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Lactate: More Than Merely a Metabolic Waste Product in the Inner Retina

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@article{19e5b0b975c14f4d9389d9a642752b70,
title = "Lactate: More Than Merely a Metabolic Waste Product in the Inner Retina",
abstract = "The retina is an extension of the central nervous system and has been considered to be a simplified, more tractable and accessible version of the brain for a variety of neuroscience investigations. The optic nerve displays changes in response to underlying neurodegenerative diseases, such as stroke, multiple sclerosis, and Alzheimer's disease, as well as inner retinal neurodegenerative disease, e.g., glaucoma. Neurodegeneration has increasingly been linked to dysfunctional energy metabolism or conditions in which the energy supply does not meet the demand. Likewise, increasing lactate levels have been correlated with conditions consisting of unbalanced energy supply and demand, such as ischemia-associated diseases or excessive exercise. Lactate has thus been acknowledged as a metabolic waste product in organs with high energy metabolism. However, in the past decade, numerous beneficial roles of lactate have been revealed in the central nervous system. In this context, lactate has been identified as a valuable energy substrate, protecting against glutamate excitotoxicity and ischemia, as well as having signaling properties which regulate cellular functions. The present review aims to summarize and discuss protective roles of lactate in various model systems (in vitro, ex vivo, and in vivo) reflecting the inner retina focusing on lactate metabolism and signaling in inner retinal homeostasis and disease.",
keywords = "G protein coupled receptor 81, Lactate, Mitochondria, Monocarboxylate transporter, M{\"u}ller cell, Retinal ganglion cell",
author = "Rupali Vohra and Miriam Kolko",
year = "2020",
month = "4",
doi = "10.1007/s12035-019-01863-8",
language = "English",
volume = "57",
pages = "2021--2037",
journal = "Molecular Neurobiology",
issn = "0893-7648",
publisher = "Humana Press, Inc",
number = "4",

}

RIS

TY - JOUR

T1 - Lactate

T2 - More Than Merely a Metabolic Waste Product in the Inner Retina

AU - Vohra, Rupali

AU - Kolko, Miriam

PY - 2020/4

Y1 - 2020/4

N2 - The retina is an extension of the central nervous system and has been considered to be a simplified, more tractable and accessible version of the brain for a variety of neuroscience investigations. The optic nerve displays changes in response to underlying neurodegenerative diseases, such as stroke, multiple sclerosis, and Alzheimer's disease, as well as inner retinal neurodegenerative disease, e.g., glaucoma. Neurodegeneration has increasingly been linked to dysfunctional energy metabolism or conditions in which the energy supply does not meet the demand. Likewise, increasing lactate levels have been correlated with conditions consisting of unbalanced energy supply and demand, such as ischemia-associated diseases or excessive exercise. Lactate has thus been acknowledged as a metabolic waste product in organs with high energy metabolism. However, in the past decade, numerous beneficial roles of lactate have been revealed in the central nervous system. In this context, lactate has been identified as a valuable energy substrate, protecting against glutamate excitotoxicity and ischemia, as well as having signaling properties which regulate cellular functions. The present review aims to summarize and discuss protective roles of lactate in various model systems (in vitro, ex vivo, and in vivo) reflecting the inner retina focusing on lactate metabolism and signaling in inner retinal homeostasis and disease.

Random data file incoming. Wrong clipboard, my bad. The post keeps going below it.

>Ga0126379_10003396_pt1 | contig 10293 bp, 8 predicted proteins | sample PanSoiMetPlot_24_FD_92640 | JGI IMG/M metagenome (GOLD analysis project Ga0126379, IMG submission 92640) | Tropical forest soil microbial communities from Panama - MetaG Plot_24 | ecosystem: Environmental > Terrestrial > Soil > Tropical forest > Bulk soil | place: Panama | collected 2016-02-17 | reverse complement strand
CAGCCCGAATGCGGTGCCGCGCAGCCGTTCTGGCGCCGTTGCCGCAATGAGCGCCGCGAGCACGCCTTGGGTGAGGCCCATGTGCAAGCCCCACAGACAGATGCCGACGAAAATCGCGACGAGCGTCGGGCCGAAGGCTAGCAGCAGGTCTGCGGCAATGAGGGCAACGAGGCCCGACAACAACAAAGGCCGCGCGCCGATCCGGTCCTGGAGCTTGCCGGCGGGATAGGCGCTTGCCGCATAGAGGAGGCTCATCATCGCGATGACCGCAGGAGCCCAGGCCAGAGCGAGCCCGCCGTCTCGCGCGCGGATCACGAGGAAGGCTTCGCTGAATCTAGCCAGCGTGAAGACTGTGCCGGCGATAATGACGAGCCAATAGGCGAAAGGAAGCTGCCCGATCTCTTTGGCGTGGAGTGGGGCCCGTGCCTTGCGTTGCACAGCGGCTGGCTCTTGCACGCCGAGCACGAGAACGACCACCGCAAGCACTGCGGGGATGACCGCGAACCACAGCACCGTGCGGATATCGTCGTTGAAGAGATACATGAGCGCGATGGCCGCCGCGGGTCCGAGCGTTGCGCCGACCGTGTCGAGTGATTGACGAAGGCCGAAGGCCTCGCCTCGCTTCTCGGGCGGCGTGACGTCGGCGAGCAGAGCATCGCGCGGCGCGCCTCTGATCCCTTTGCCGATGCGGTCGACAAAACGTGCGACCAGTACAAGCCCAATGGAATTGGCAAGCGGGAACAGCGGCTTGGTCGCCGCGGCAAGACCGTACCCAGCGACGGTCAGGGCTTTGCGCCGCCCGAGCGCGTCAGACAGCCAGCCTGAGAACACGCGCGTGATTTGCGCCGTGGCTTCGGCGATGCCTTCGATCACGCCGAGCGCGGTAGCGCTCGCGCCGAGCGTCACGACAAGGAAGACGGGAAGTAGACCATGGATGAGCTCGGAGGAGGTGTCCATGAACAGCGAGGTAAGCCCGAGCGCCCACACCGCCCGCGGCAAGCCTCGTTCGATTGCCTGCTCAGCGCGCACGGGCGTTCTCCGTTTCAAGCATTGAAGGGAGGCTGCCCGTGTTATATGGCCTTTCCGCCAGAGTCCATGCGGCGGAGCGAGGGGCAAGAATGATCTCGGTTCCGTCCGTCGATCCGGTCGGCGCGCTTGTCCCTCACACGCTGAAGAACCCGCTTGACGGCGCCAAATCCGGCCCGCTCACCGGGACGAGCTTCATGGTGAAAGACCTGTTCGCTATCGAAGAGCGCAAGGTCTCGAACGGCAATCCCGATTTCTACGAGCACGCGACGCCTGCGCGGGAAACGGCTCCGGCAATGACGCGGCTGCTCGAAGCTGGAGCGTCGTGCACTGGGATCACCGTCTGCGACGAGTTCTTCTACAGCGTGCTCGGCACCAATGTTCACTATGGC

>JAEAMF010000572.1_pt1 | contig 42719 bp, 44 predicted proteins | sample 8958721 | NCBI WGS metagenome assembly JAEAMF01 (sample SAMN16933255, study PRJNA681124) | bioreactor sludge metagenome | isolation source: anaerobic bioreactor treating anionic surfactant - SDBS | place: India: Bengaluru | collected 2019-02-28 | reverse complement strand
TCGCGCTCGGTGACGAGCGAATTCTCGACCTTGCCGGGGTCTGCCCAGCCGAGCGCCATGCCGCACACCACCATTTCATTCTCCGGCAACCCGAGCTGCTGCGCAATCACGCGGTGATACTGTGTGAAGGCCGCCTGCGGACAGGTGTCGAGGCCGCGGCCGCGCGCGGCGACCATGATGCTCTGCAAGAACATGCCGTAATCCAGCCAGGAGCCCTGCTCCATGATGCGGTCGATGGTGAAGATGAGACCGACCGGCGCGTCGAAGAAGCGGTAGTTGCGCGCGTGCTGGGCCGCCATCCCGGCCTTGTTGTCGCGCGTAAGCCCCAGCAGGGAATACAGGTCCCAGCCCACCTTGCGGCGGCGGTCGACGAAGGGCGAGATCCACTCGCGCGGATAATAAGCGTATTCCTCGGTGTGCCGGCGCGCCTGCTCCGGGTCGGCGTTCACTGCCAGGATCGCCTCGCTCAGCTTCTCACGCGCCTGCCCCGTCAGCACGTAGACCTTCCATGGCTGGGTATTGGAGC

AB - The retina is an extension of the central nervous system and has been considered to be a simplified, more tractable and accessible version of the brain for a variety of neuroscience investigations. The optic nerve displays changes in response to underlying neurodegenerative diseases, such as stroke, multiple sclerosis, and Alzheimer's disease, as well as inner retinal neurodegenerative disease, e.g., glaucoma. Neurodegeneration has increasingly been linked to dysfunctional energy metabolism or conditions in which the energy supply does not meet the demand. Likewise, increasing lactate levels have been correlated with conditions consisting of unbalanced energy supply and demand, such as ischemia-associated diseases or excessive exercise. Lactate has thus been acknowledged as a metabolic waste product in organs with high energy metabolism. However, in the past decade, numerous beneficial roles of lactate have been revealed in the central nervous system. In this context, lactate has been identified as a valuable energy substrate, protecting against glutamate excitotoxicity and ischemia, as well as having signaling properties which regulate cellular functions. The present review aims to summarize and discuss protective roles of lactate in various model systems (in vitro, ex vivo, and in vivo) reflecting the inner retina focusing on lactate metabolism and signaling in inner retinal homeostasis and disease.

KW - G protein coupled receptor 81

KW - Lactate

KW - Mitochondria

KW - Monocarboxylate transporter

KW - Müller cell

KW - Retinal ganglion cell

U2 - 10.1007/s12035-019-01863-8

DO - 10.1007/s12035-019-01863-8

M3 - Review

VL - 57

SP - 2021

EP - 2037

JO - Molecular Neurobiology

JF - Molecular Neurobiology

SN - 0893-7648

IS - 4

ER -

ID: 59168042